You cannot centralize, subsidize, and bureaucratize success.
Like the federalization of our schools, the progressive federalization of healthcare delivery in the United States over recent decades is a text book example on how to produce the worst possible results at the highest possible costs.
Of course, using the logic of the Washington political class, the answer to the problems that their programs create in the first place is to double down. Spend even more money, grab even more control, and demand compliance with this or that regulation—or roast on the spit in bureaucratic hell.
It proves yet again Ronald Reagan’s oft-stated maxim that the government isn’t the solution, government is the problem. Just the way the world works.
It was no surprise then that Barack Obama rode on the back of public discontent with surging healthcare costs over the last several decades all the way to Obamacare. He and his party’s bald-face lies about “reducing costs” and the “fairness” issue was simply the ultimate placebo.
It’s also no mystery why Obamacare is a massive disaster of unprecedented proportions, both for healthcare and the economy.
You cannot centralize, subsidize and bureaucratize success.
Since 2010 every election in part has been a referendum on the Obamacare nightmare, and Republicans time and again told the voters that they understood; they’d repeal and defund Obamacare, and return to market choice and sanity in healthcare.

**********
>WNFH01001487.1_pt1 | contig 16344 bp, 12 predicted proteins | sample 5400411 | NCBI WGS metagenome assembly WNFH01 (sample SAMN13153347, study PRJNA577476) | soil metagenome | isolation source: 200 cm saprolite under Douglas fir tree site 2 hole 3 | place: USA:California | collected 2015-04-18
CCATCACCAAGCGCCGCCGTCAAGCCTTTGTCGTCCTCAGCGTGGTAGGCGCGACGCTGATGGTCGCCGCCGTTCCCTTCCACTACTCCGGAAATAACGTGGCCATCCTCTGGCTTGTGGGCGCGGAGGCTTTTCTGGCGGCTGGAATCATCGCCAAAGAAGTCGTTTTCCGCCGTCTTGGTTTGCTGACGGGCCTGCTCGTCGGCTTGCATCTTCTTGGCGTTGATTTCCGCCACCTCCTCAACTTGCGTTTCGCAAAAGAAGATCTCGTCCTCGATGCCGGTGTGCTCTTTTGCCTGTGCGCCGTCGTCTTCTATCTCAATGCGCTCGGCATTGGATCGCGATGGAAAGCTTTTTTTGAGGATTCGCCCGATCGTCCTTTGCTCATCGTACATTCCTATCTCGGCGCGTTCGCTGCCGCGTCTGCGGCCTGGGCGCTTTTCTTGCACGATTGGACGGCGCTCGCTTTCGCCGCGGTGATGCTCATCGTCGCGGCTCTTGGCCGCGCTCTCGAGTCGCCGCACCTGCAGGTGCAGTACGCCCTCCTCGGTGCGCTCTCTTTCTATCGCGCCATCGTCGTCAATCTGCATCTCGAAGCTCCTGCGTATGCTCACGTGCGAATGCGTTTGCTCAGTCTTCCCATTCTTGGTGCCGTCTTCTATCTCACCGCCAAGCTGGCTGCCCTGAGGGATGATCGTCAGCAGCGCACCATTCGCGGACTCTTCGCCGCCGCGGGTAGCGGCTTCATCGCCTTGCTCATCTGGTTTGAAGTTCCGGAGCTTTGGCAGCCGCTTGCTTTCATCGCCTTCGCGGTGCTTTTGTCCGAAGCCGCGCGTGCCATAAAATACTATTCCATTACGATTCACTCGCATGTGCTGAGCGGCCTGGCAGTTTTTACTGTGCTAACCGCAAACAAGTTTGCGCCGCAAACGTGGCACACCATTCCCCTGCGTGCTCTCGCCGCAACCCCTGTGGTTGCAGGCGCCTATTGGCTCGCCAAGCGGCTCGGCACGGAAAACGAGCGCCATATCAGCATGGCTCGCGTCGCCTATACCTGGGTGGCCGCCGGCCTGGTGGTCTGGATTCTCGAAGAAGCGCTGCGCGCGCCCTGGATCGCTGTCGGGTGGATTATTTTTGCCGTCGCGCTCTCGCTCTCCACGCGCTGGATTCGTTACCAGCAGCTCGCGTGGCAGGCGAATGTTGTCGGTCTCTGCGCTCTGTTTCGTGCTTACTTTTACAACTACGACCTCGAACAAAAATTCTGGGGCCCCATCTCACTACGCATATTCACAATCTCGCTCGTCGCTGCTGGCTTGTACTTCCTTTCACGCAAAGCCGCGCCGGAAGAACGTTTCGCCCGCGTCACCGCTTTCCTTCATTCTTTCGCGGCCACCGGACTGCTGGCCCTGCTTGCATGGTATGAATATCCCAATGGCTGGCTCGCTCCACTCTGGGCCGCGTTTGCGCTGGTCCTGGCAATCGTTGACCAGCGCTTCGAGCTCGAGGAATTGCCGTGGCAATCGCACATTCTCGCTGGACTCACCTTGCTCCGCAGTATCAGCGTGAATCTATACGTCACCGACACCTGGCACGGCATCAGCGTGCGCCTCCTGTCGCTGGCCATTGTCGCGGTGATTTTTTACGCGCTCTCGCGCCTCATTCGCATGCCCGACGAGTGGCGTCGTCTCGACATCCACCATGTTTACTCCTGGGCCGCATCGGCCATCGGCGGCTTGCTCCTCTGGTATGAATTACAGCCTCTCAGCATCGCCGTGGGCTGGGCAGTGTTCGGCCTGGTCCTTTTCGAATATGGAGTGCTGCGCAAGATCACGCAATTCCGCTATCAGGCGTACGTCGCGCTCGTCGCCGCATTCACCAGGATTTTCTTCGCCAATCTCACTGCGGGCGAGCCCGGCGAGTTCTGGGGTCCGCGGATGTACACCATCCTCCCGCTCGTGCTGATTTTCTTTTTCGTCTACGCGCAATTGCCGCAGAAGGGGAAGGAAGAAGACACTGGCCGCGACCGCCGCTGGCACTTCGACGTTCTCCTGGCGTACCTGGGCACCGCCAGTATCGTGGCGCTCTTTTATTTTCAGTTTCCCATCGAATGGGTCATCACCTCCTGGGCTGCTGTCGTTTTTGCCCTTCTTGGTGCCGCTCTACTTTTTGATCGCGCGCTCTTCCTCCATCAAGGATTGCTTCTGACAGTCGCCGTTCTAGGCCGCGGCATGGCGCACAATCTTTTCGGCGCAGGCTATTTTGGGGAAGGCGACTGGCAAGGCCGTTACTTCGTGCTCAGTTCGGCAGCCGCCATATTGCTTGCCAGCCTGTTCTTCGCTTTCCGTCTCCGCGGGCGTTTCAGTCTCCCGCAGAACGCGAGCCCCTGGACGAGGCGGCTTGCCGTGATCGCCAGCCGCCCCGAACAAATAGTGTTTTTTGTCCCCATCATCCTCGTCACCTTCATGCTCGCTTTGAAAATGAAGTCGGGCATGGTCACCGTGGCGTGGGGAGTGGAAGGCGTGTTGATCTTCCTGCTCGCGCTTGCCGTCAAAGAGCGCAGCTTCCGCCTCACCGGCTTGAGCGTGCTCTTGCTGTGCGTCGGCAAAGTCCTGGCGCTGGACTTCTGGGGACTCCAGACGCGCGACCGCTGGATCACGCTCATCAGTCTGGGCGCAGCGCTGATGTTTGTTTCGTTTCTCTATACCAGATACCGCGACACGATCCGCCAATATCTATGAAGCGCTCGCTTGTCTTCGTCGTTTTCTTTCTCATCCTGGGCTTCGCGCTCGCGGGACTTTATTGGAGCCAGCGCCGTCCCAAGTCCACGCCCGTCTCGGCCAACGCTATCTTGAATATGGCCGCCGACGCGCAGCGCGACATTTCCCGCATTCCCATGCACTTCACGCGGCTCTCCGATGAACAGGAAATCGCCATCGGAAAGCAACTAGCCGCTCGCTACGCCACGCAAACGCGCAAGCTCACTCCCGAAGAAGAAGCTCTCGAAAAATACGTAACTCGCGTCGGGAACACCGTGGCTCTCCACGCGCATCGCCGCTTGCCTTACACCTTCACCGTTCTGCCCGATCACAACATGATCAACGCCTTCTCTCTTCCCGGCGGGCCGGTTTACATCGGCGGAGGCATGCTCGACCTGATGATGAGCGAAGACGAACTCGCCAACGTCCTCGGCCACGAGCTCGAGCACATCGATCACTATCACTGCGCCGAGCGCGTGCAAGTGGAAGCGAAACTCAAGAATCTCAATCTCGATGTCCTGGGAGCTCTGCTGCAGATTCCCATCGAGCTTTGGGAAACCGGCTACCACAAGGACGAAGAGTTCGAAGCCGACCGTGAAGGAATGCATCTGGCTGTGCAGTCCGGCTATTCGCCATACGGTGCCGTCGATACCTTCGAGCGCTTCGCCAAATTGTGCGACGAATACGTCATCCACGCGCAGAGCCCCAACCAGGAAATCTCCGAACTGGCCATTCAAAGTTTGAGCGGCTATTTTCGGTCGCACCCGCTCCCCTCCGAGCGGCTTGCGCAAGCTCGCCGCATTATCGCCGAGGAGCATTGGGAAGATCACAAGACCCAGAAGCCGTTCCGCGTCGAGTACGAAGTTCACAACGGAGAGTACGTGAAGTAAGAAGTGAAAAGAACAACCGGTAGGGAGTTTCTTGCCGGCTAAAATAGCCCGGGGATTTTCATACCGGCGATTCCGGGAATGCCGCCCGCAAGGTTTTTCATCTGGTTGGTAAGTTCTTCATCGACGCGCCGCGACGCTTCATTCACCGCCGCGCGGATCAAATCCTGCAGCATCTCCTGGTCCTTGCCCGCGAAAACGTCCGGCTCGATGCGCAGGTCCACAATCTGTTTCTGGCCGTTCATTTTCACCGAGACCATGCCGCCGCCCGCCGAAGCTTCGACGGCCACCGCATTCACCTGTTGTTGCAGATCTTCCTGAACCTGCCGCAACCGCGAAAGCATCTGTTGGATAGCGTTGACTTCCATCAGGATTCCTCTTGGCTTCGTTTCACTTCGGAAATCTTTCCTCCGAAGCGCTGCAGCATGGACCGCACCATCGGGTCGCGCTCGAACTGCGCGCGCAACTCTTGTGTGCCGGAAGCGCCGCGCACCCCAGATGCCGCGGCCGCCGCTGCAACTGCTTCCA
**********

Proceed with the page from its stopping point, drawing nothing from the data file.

Now the chance has arrived. Elections were won. The public is ready. A willing President is ready.
And yet, now we learn that we have “problems.”
Obamacare can’t be repealed as easily as it was passed. It’s complicated. Oh, and by the way, the “replacement” plan is really not a plan at all, after seven long years in which to prepare.
It doesn’t appear that Washington really wants to let go, does it?
It is hard not to be cynical. It seems the problem is that the ruling political class, big insurance companies, and the administrative state, having tied the noose every tighter around the nation’s healthcare system, don’t want to surrender control. They like power. They like having every citizen’s life choices in their incompetent hands.
We’re told that by “necessity” there will be a three-step repeal process. And despite vigorous denials by Congressional leadership, it appears that the proposed replacement for Obamacare will be many things—but a free market, patient-centered alternative isn’t one of them.
In its essence, the Republican proposal actually “amends,” not replaces, Obamacare, and leaves intact much of its worst bureaucratic over-reach and wreckage. (We’re “assured” that steps two and three of reform will fix everything. Where have we heard that before?)In addition, the Congressional proposal obviously believes in the power of “subsidies” as though they are the same thing as real market forces brought about by competition and consumer choice. Yet subsidies only offset income in the tax system, and there is a huge body of economic evidence that government subsidies almost never benefit those being given the subsidy.
The current proposal is really, like its predecessor, an entitlement program that transfers wealth—yours—to someone else, and limits choice by regulation and taxes.
The critical question is this: when did we make the decision in this country to abdicate all personally responsibility for the health of our families and ourselves to an indifferent, dysfunctional federal government?